'I first graduated from the University of Antwerp in biology and physiology in 1989. My final project on perinatal radioactive contamination sparked my interest in disease and health, and led me to transfer to the Faculty of Medicine and Health Sciences.
In 1995, I completed my PhD in Medical Science and, two years later, I became head of the oncology research laboratory. I remodelled it into what is now the Centre for Oncological Research. Every day, we work with more than 20 PhD students to look for better ways to cure cancer. While the centre’s future is guaranteed, thanks to my fantastic fellow researchers, I can’t just leave it all behind. So even as a vice-rector, I will remain active in our research centre. I will be reducing my activities, though.'
My job as vice-rector
Cancer research is not my only source of fascination. I’m also interested in policy and services. In the past, I received the Services and Science Communication awards for my prevention project on smoking and young people, and for my books, including Naar een wereld zonder kanker? (Towards a world without cancer?), in which I try to present our cancer expertise in an accessible way. This is one area I would like to concentrate on as a vice-rector: clear, society-focused communication of the fantastic knowledge being generated at our university. Our university has strengthened its position in recent years, and this trend should continue. In addition to communication, ‘diversity’ is a pillar of our policy: wherever possible, our university should reflect our society properly. We also want to further our efforts in the domain of internationalisation.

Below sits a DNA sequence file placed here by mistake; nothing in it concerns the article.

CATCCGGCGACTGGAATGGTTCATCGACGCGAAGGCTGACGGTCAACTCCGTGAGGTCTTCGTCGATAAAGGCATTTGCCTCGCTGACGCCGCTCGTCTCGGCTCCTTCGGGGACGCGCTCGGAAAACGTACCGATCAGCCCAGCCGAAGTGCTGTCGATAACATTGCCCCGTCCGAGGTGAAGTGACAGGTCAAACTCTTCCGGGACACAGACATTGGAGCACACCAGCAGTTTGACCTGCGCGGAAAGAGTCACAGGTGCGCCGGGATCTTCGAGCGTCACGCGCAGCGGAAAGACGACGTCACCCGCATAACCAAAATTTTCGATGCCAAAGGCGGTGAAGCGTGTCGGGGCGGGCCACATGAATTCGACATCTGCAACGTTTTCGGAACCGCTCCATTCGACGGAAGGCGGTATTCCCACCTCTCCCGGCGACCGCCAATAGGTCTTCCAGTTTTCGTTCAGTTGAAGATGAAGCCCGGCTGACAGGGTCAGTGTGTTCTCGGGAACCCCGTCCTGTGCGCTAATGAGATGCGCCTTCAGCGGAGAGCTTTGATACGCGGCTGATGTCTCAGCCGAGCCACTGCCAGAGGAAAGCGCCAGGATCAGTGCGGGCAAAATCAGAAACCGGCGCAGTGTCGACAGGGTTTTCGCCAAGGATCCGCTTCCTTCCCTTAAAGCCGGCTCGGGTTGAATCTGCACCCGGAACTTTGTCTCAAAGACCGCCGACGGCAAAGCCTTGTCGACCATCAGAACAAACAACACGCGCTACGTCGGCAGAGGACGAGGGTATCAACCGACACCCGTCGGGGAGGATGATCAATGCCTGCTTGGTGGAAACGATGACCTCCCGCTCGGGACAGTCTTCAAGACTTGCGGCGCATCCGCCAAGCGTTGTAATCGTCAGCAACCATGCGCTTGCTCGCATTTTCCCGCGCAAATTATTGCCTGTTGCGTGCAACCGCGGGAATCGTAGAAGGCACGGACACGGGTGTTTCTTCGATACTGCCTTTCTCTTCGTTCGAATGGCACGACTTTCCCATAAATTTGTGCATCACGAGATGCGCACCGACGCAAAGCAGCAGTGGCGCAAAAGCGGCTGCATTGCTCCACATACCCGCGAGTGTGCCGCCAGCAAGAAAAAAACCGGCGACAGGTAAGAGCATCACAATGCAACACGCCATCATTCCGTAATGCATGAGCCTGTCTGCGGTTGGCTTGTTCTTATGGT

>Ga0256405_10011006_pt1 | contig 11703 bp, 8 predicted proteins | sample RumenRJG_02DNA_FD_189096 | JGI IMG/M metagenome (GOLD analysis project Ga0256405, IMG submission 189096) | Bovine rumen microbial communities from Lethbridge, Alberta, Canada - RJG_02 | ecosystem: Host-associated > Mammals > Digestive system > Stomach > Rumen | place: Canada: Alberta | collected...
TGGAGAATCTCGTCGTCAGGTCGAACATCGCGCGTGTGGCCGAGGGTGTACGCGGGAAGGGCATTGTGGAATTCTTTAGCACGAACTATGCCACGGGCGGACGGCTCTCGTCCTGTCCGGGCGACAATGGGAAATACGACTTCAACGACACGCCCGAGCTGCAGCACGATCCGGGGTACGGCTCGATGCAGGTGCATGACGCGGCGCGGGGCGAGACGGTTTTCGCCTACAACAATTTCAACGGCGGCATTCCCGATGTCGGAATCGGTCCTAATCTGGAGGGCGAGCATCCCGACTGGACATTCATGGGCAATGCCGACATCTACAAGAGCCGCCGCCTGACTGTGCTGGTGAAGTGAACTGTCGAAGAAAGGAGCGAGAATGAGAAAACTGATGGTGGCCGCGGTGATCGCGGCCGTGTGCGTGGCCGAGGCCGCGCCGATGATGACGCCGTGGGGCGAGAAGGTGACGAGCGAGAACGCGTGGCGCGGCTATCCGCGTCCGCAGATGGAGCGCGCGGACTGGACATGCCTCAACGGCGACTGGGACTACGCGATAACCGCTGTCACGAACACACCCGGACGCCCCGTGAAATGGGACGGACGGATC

There are challenges in all areas, but I am excited to take them on. One challenge will be to encourage colleagues to go public with their stories and to increase ‘top of mind’ awareness, so that the media picks up our stories and portrays them accurately. With regard to diversity, we should also take care to preserve the balance rather than shifting to one side or the other. We must also devote efforts to ‘inflow’ (enrolment), as well as to ‘through-flow’ (study progress) and ‘outflow’ (graduation) – for all our students. I am lucky I can count on support from fantastic colleagues at our university in all of these challenges, as well as from the rector and my fellow vice-rectors. We meet regularly and really work as a team.
A sneak preview...
‘Putting UAntwerp on the world map’ is a challenging motto, one which can be applied to many areas. One aspect I would like to address immediately involves strengthening the University Fund. It’s not just about money: you also need communication – my favourite topic. From now on, people who make donations will be better informed about what is being done with their support. Let’s show that the university is far from an ivory tower – it’s an intriguing knowledge centre, there to serve society.